Deja Vu: John Henry’s Open Letter to Fans

Photo: Lucy Nicholson/Reuters

Photo: Lucy Nicholson/Reuters

Liverpool Football Club’s principal owner John W. Henry has written the following open letter to supporters. Again.

Once more, I am as disappointed as anyone connected with Liverpool Football Club that we were unable to add further to our attack in the January transfer window. Believe me, I wanted us to sign Yevhen Konoplyanka. All I can say is that our failure to do so was — yet again — not through any lack of desire or effort on the part of all those involved.

Don’t believe me? Ian Ayre’s been in Dnipropetrovsk since Wednesday, and I can assure you, it hasn’t been a vacation for him. Dnipropetrovsk in January seldom is, and that’s before you consider that Ukraine is far from a picture of political stability at the moment. I can promise you there is no length that we are unwilling to go, as custodians of this great club, in order to secure the talent that will take Liverpool back to where it belongs. We’d send Ian to late-‘70s Tehran if it meant securing a player worthy of our aspirations.

No, our absence of activity this transfer window was not for lack of want. And as I’ve stressed before, our transfer policy is not about cutting costs. It remains, as it always will, about getting maximum value for what is spent. The fact of the matter is that Tom and I continue to be avowed proponents of Mr. Platini’s Financial Fair Play agenda, and are committed to complying with the guidelines set forth by UEFA. We look at the expenditures of our rivals at Chelsea and Manchester City, and we shake our heads at their irresponsibility. We look at the personnel strategies employed by Manchester United, and scoff at the price paid for “world class” talent. We look at Arsenal bringing in experienced cover in a position of need, and we ask, “Why bother?”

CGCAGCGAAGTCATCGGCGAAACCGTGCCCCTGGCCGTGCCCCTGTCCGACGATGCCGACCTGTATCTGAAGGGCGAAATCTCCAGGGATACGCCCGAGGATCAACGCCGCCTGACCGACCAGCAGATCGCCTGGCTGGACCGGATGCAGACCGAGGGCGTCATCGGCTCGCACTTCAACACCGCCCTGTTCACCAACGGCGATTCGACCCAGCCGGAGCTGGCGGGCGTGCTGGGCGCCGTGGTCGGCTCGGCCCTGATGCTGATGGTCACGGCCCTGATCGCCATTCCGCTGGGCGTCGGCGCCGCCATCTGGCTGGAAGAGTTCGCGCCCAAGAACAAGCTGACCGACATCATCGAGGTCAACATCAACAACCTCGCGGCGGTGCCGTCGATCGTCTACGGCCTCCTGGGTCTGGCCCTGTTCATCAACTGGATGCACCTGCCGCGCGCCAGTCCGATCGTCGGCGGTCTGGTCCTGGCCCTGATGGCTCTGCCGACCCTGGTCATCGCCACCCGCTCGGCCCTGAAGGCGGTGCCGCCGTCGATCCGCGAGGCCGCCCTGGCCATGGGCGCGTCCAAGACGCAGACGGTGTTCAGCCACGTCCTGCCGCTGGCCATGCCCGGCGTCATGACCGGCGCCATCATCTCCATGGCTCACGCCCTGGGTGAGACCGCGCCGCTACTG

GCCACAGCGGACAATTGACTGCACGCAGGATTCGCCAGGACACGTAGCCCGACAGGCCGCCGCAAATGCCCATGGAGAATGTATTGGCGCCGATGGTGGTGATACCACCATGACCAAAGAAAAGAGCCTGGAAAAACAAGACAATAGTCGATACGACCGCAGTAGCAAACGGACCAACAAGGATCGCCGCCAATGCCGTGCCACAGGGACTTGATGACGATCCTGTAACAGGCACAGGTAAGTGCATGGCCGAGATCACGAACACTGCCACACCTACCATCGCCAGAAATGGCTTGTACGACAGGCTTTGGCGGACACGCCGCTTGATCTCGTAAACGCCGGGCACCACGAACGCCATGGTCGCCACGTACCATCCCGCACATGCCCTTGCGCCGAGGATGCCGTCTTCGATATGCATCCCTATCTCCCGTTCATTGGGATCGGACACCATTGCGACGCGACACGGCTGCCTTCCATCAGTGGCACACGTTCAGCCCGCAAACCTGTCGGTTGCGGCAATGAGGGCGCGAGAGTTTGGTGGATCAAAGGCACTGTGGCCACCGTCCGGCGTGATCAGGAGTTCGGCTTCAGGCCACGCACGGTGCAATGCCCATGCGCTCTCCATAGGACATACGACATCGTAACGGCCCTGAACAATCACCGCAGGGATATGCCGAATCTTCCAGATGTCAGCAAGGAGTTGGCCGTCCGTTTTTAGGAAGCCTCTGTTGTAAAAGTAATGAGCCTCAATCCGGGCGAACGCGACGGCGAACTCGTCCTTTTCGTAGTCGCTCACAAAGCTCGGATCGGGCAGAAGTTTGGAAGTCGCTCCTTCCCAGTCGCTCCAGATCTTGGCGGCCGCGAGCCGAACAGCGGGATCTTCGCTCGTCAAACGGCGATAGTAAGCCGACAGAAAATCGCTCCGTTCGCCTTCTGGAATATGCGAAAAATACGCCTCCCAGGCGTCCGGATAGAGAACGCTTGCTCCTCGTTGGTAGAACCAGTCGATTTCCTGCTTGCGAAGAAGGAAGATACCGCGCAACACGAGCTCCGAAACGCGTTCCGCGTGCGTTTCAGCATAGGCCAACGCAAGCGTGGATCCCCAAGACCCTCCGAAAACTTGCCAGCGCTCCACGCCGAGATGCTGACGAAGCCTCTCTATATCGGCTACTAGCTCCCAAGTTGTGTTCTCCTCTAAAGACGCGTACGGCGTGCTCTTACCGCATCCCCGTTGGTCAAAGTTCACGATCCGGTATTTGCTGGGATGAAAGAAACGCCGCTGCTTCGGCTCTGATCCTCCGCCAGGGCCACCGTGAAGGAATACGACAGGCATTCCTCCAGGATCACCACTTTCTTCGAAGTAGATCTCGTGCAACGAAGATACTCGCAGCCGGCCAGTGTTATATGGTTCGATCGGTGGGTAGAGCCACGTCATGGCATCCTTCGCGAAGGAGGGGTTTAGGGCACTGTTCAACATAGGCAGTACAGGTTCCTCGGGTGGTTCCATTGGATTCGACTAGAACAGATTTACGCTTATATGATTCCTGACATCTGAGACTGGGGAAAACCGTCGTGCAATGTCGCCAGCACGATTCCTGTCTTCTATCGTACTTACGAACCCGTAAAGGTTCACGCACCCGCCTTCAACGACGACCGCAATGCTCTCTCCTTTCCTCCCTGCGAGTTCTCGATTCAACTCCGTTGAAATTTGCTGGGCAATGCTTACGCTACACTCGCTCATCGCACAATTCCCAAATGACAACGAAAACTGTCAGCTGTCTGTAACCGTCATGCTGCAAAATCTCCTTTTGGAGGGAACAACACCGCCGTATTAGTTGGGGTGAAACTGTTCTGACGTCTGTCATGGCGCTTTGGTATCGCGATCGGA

That being said, Tom and I came into this club with a couple misconceptions that we’ll readily admit were wrong. For one, we didn’t initially realize that breaking back into the Premier League elite would be, well, so hard. We failed to understand just how difficult a task it has become in this, the biggest, wealthiest, most competitive football league on Earth. We had no idea what was at stake — the millions in revenue, the global exposure, the sheer ambition that playing in the Champions League signifies to prospective players around the world.

We also didn’t know that Financial Fair Play is a complete joke, easily circumvented by clubs like City that can, for example, basically supply their own sponsorship revenue. We thought UEFA was a serious, centralized organization of the utmost authority, kind of like Major League Baseball. Boy, were we wrong. If we had known that we would actually have spend our own money and go wallet-to-wallet with the big boys to secure things like trophies and Champions League football, well, we probably wouldn’t have bothered with Liverpool in the first place.

So you could say that we’re still kind of coming to terms with all of this. We’re new to this whole soccer thing. But we remain as convinced as ever that this club, as presently constructed and under Brendan’s guidance, will achieve its goals this year.

For one, we’ve got the best player in the world and have just secured him to a brand new contract. And if there’s one thing we know about Luis Suarez, it’s that he will stay committed to this club through thick and thin, no matter what the future holds. He’s just that kind of person.